Botswana’s Nijel Amos, the joint-third-fastest 800m runner in history, was banned three years for doping.
The case stemmed to last June, when he tested positive for GW1516, an experimental drug which can modify the body’s metabolism but has been considered too dangerous for human use.
The ban was backdated to last July, when Amos was provisionally suspended pending an investigation. His ban now runs to 2025, which means the 29-year-old Amos will miss the 2024 Paris Olympics.
Amos received a one-year reduction of what would otherwise be a four-year ban because he made an early admission and acceptance of the suspension.
That came after he requested a supplement be tested for the presence of the drug. The test did not detect any GW1516 in opened and sealed bottles.
GW1516 was developed to help build endurance and burn fat but was found to cause cancer during tests on rodents. Anti-doping organizations have warned athletes not to use it on safety grounds.
The drug has previously been found in samples given by professional cyclists and by Olympic race walker Elena Lashmanova. The Russian served a two-year ban and was later stripped of the 20km gold medal she won at the 2012 Olympics for another doping offense.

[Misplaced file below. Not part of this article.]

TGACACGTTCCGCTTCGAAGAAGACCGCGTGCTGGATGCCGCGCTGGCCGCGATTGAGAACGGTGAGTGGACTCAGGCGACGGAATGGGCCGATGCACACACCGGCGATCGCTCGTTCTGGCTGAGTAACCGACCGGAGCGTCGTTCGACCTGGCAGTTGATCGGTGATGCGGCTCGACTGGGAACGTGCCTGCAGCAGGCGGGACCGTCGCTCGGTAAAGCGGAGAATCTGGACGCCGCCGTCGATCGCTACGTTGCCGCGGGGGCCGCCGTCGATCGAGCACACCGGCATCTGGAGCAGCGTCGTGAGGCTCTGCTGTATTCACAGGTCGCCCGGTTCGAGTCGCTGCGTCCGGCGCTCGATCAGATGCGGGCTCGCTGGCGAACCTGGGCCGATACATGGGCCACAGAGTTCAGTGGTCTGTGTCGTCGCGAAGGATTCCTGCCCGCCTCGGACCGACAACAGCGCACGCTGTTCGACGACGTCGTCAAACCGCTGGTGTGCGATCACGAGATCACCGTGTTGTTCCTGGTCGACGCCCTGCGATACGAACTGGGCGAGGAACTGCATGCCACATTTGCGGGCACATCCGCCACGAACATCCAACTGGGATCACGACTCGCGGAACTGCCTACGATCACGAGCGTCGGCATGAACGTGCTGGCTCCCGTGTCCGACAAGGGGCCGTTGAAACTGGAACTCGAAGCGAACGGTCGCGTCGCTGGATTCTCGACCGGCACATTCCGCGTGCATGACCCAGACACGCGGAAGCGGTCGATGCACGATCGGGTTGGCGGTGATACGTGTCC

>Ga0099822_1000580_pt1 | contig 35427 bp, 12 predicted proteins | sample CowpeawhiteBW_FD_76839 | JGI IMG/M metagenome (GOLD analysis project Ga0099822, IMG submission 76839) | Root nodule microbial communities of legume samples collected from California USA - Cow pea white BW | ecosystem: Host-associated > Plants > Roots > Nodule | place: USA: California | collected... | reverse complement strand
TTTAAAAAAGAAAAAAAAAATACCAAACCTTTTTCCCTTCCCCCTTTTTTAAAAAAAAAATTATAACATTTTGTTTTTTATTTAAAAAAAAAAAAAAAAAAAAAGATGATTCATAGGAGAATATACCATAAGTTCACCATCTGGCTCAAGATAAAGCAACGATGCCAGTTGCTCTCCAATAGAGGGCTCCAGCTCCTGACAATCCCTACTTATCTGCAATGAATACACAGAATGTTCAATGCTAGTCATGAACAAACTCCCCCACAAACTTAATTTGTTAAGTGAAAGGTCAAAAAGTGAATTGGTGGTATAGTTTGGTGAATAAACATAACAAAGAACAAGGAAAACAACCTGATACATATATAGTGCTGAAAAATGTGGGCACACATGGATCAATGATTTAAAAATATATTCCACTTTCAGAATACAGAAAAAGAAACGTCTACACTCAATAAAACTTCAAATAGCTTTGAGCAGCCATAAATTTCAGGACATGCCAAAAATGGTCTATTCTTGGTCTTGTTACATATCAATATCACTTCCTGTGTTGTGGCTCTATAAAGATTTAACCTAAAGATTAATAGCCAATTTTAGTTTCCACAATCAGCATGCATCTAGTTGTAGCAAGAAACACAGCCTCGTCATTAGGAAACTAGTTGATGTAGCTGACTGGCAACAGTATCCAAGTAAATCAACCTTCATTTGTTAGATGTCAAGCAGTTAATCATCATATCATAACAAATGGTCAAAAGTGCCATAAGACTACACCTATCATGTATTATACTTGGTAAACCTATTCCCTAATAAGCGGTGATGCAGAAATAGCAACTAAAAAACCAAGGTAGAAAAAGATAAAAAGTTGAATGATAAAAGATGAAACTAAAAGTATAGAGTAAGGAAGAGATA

In 2012, Amos, then 18, took silver in the 800m at the London Games in what many called the greatest Olympic race in history. Kenyan David Rudisha lowered his world record. Amos matched Seb Coe as the third-fastest man in history in the event (1:41.73). Every runner’s time was the fastest ever for that finishing placement.
Amos has not won an Olympic or world championships medal since. In July 2019, he ran 1:41.89, the world’s best time since that London Olympic final.
At the Tokyo Olympics, Amos and American Isaiah Jewett got tangled in the final lap of their semifinal. In an act of good sportsmanship, the runners helped each other up and later jogged across the finish line together in the last two places. Amos was granted a place in the final and finished eighth.
The Associated Press contributed to this report.
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